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Letters to Linus Swartzmann
I thought the day had gone well. There hadn’t been many problems, and the few that had turned up were resolved easily. The bomb threat on West Ave. was a fake, and even the high school football game was free of drugs. It had been a sunny day, great weather for somewhere as far north as Buffalo, and I thought it couldn’t get any better. All this I had thought, but no more. Not after the phone call…
At the time, the sun was just setting in the west, filling the sky with a rainbow of radiant colors. It seemed like an appropriate ending to the day, and I was just getting prepared to go home when the telephone rang. The dispatch officer, Michaels, was skipping work again, as he always did on Tuesday, so I had to take it.
“Hello, Orchard Park Police Station, Officer Quincy speaking.” From the other line, all I could hear was a soft sobbing sound. “Hello, who is this? Please answer me!” I shouted into the phone. It is most aggravating when a caller breaks down, and I was getting quite irritated.
“John, is that you?” inquired the caller softly. By now I had recognized the voice, but its speaker surprised me greatly. It was none other than my wife’s new friend and our neighbor Grace Brandt, a very tough and assertive woman.
“Yes, it’s me, Grace, as I already stated,” I responded.
“Oh, John, something terrible has happened,” Grace said, starting to cry again, “My son is missing!”
Upon hearing this I told her I was on my way, and I called Adams and Dickens, my partners, to attention. When they were ready, we sped off into the approaching night.
When I finally arrived at the Brandt household, only a single light was on in the large, foreboding old mansion. My fellow officers and I stepped up to the door and I pounded on the oak.
“Come in,” whispered a tiny voice. Cautiously, I tiptoed into the house, to find Grace lying down on her couch. She was a wreck. Her eyes were red from constantly crying, her hair was sticking up from pulling at it, and she was as tense as a stretched rubber band. I felt sorry for the young mother, but an examination is no place for sympathy.
“Grace, I’m terribly sorry for whatever mishap occurred here, but now is not the time for mourning. Your son might not be that far away. Now, tell me how this happened.” It took her a minute or two to gather herself, but finally, with an anxious face, Grace told me the whole story. It turned out her 12 year old son, Tom, had been acting strange for the past week or so. He seemed preoccupied, or somewhat troubled in a manner which he refrained from expressing often. Yet it was not until yesterday that the odd behavior went to a greater extreme. Upon getting home from school, the boy had been in a furious rage, storming up to his room and locking the door.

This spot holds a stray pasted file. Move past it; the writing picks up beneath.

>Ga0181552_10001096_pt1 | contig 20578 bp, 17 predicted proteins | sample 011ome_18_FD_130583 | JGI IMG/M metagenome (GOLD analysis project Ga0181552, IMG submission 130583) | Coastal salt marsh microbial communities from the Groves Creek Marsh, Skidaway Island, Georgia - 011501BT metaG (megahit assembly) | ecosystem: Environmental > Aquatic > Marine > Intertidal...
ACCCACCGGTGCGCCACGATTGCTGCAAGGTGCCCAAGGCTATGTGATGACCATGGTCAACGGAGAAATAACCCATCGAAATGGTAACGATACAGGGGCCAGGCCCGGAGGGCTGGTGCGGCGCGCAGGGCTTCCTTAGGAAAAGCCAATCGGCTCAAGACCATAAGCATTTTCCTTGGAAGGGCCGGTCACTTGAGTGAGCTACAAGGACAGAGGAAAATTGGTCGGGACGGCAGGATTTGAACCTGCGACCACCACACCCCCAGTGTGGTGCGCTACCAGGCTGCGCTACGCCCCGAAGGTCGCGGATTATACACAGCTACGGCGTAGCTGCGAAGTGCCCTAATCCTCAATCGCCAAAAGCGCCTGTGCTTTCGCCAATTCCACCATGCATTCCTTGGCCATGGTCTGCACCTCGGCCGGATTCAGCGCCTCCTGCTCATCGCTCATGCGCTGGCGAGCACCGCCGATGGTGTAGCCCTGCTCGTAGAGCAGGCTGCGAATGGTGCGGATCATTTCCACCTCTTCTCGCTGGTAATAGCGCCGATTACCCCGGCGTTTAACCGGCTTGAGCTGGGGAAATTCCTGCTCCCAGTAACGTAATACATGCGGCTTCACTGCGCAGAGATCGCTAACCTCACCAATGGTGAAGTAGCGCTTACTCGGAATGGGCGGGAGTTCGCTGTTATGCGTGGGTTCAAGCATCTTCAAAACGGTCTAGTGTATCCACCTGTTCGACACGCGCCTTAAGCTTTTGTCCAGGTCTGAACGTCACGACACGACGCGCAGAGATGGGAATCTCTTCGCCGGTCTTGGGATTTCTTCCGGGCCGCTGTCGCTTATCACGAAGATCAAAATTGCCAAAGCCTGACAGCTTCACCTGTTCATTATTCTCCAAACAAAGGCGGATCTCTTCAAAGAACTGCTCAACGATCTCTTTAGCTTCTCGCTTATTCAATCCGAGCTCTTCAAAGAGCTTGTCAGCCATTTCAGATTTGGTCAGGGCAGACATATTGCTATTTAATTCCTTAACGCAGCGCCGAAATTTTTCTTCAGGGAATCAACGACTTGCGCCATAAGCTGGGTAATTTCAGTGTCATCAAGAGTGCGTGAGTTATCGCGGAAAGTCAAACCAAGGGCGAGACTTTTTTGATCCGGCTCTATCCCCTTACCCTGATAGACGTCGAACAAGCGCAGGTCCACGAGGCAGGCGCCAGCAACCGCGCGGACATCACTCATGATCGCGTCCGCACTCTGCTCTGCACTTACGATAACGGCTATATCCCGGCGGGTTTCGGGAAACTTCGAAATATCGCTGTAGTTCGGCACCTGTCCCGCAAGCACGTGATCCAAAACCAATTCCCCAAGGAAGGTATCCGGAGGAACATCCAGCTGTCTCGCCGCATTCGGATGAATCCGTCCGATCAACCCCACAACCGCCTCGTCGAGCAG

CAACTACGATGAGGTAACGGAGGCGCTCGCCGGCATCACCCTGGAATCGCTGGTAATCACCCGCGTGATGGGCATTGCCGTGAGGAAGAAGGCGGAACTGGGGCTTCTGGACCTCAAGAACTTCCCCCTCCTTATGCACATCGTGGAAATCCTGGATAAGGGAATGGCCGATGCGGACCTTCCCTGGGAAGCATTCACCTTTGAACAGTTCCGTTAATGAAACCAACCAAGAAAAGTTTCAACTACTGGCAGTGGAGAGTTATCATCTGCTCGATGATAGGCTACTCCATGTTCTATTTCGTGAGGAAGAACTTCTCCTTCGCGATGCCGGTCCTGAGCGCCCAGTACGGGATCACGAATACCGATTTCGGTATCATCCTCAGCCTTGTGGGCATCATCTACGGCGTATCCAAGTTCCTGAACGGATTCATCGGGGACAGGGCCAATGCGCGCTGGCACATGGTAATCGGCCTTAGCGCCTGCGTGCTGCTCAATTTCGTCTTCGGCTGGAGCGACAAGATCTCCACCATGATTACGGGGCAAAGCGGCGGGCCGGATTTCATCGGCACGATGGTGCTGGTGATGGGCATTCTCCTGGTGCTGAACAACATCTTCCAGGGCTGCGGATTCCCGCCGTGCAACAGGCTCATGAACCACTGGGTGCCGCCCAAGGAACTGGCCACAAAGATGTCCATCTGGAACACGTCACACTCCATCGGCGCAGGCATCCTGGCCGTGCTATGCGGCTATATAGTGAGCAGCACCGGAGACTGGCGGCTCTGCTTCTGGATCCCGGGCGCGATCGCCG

“So what did you do in response to this odd behavior?” I inquired, “I mean, this could not possibly be normal by your standards. Is it?”
“No, no, of course not. I mean, he has been a bit down since we moved here two months ago, from Germany, but nothing like this. He has had some trouble fitting in to American society, as I’m sure all young immigrants do, so I figured he had just had a bad day, and left him alone. Now I regret this, for I fear he has run away,” she said.
“I understand your concern, and my men will conduct a search immediately. Don’t worry, ma’am, we’ll find your son in no time.” I responded. Just as a habit, I checked the house first to see if he was hiding. While investigating his room, I looked upon the desk to see a lone piece of paper sitting there. Looking closer, I read:
Dear Linus Swartzmann,
It been a week since I first came to America, yet this new world is not the one for me. I am not being obliveus. The mixing pot is not mixing me in. Could it be that I don’t understand something the others do? If you could write back, I would ask the question to you, but since that is not going to happen, it is to myself. I cannot ask myself such things forever, though. When will I fit in?
The boy’s passion and loneliness surprised me greatly. From just one of his letters, though, questions arose. Who was this Linus Swartzmann? And why would Tom write to him? As I pondered such things, I nearly stepped on yet another piece of paper. Picking it up, I identified it as another letter. This one said:
Dear Linus Swartzmann,
Another month, another problem. As our first snow came down this morning, I realized that the winter dance is near. Although it isa small problem, it makes me sad that I will has no girl to come with I. Not only this, but I fought George again after school. This looks bad. Maybe someday people will understand my accent and all, but not now.
Duly noting the last letter, I then walked over to Grace. “Who was Linus Swartzmann?” I asked.
“Oh, him. He was Tom’s great uncle who is now deceased. Writing to him was like writing to a diary for Tom. He only wrote a couple of letters, and never let me read them,” she said.
“Well, it seems like Tom was in quite some pain from school. Oh, well. Let’s continue searching.”
Officer Quincy, even in his nice blue uniform with his eyes that could pick things up like a hawk does its prey, was not professional enough to notice the last letter lying under a textbook. It read:
Dear Linus Swartzmann,
I have gone through many hardeships. Kids pretend to like me, but the gossip is never-ending. The same is said over and over. “He wears the weerdest stuff,” “He has the weerdest accent,” “He likes the weerdest stuff.” I am sick of it. Sometimes, people have a false sense that they are making someone feel good, when in fact, they’re just making it woars. Tomorrow I shall take the bus to the airport, and fly to who knows where. This is my last goodbye.